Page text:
God loves us, he loves us with unfathomable love, he calls us now….on this day…in this moment…to give our hearts, holding onto what is dear, to listen , to feel and to share that wonderful love he has to offer.

I cannot imagine a better way to believe, can you?





THE DARKNESS OF THE SOUL….Sermon 23rd June. Emmanuel Church Reading


Today we are seeing the depths of human depravity in pictures from Syria. Towns devastated. Mass graves. 93,000 dead. And many of them children. Children!

 We ask the question……

“What cause can be great enough to justify the taking of the lives of children? Those tiny shrouds, those terrible wounds, those broken hearts. It’s so hard to try and comprehend what evil, what hatred can bring about such pain and darkness.


The whole world is looking on, seeming powerless and impotent in trying to solve this dire situation. And while Heads of State, Diplomats and UN officials discuss and debate, thousands more children are dying every day.

What darkness the Syrian people are living through right now… A darkness caused by man’s in-humanity to man.

When man can commit such unspeakable cruelty on the vulnerable, and the defenceless.


But darkness of despair is not only something that is played out in the arena of war and conflict, or suffering due to other’s actions.

It can also be played out in our lives too.

We can be plunged into the gulf of dark despair at times throughout our lives. Grief, depression, loss, despair, regret and pain, they all take us on that journey through the dark edges of existence, when we feel that all is lost and nothingness is all we have.


The Bible has shown and explored this kind of darkness – the dark night of the soul. We just have to look at the Psalms, take the 13th psalm, we have just heard….the Psalmist David with a troubled heart , cries out to the Lord...........




He cries out to God…His complaint is that God has failed to act on his behalf and seems he thinks unwilling even to listen to his appeal for help. As a result he knows great pain in his mind and great sorrow in his heart, this is David’s moment of darkness and despair. And Jesus himself, in entering the valley of the dark shadow of death, knew that self-same darkness, suffering the agonizing death upon the cross, crying out in despair.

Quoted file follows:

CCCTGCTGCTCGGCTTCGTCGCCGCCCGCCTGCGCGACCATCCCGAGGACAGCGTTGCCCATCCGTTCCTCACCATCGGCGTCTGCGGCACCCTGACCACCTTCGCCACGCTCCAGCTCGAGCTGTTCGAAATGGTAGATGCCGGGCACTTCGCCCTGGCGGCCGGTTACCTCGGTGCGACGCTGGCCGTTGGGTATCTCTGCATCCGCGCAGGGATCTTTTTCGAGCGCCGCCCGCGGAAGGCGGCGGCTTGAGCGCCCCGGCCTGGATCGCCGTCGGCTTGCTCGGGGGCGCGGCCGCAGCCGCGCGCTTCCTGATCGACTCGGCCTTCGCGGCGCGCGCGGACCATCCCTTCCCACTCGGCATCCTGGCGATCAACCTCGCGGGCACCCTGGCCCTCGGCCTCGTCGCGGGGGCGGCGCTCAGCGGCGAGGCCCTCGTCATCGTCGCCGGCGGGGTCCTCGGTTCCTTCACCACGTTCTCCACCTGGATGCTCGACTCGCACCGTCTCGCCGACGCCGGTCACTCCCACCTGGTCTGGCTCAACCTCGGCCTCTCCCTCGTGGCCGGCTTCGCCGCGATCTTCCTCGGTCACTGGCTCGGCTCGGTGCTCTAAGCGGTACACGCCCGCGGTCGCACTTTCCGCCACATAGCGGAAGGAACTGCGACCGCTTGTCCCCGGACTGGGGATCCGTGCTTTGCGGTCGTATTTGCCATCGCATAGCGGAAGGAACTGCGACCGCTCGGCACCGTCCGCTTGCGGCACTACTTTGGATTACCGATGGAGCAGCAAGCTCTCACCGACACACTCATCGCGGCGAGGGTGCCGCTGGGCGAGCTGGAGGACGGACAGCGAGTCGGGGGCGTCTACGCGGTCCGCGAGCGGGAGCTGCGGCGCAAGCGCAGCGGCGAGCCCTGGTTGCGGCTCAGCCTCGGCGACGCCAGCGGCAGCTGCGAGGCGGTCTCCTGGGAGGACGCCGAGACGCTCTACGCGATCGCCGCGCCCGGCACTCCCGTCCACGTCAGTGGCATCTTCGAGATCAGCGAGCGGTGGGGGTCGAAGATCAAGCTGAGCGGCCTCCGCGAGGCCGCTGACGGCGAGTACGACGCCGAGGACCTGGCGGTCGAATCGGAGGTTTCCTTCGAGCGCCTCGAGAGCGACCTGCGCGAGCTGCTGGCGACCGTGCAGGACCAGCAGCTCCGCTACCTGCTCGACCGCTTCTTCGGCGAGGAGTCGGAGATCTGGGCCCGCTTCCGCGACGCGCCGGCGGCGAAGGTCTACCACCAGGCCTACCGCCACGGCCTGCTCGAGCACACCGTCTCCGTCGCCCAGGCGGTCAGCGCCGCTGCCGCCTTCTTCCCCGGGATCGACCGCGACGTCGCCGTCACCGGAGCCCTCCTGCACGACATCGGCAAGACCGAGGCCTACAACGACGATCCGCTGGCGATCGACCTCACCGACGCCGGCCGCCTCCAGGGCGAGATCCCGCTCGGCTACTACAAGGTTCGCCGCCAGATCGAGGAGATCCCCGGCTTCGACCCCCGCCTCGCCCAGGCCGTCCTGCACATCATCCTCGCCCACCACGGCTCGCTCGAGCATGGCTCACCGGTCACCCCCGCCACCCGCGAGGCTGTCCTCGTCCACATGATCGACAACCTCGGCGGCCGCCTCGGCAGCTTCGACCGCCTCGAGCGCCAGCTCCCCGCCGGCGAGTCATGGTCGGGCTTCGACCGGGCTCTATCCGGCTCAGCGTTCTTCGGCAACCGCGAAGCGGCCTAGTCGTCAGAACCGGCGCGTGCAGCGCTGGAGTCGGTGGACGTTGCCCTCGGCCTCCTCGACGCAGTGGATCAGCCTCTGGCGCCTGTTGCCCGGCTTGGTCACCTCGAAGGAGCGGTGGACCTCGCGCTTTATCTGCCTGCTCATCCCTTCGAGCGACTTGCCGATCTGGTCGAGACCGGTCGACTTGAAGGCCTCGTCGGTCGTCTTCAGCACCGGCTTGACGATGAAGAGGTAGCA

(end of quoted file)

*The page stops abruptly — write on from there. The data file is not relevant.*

My God, my God, why have you forsaken me?"


It was indeed fitting that a darkness fell upon the entire land. Everything was emptied of meaning. Nothing made sense any more. Love had been snuffed out, goodness stifled, integrity denied, hope eliminated. How much darker can you get than that?



Perhaps that’s why Jesus, during his ministry, seems to have had a special empathy with people whom he perceived as being trapped, imprisoned in their own darkness, as F.Scott Fitzgerald so aptly put’s it ... “In a real dark night of the soul, it is always three o'clock in the morning, day after day”


And surely no one fits this bill more obviously than the man at the heart of this morning’s story, the man named Legion.


Mental illness has never been properly understood. People have always been fearful and lacking real empathy with those who suffer in their minds. As it was in the beginning, is now, and ever shall be, world without end. This man was mentally ill in a world where they would have explained that by suggesting that he was filled with demons. We still have that idea in our popular culture – we talk about our own “demons.” This man was so deranged, in chaos, damaged, that he acquired the nickname “Legion” to illustrate just what a cohort of evil spirits inhabited his mind. There was nowhere for him to live. Even lepers could create colonies as long as they kept well away from “ordinary people.” But this man had nowhere. Except this graveyard. Among the dead. This detail just adds to the picture of a man totally cast out. There were no restraining drugs available then. The hurricane force of the energies within him, a man at war with himself, roared to the surface. They chained him hand and foot but he broke his fetters and manacles; whatever clothing he wore were soon torn to shreds. This is a man on the very abyss of human endurance, at the very edge of what it means to be human, incarcerated within the darkness of a storm that seems to have no purpose other than to destroy him.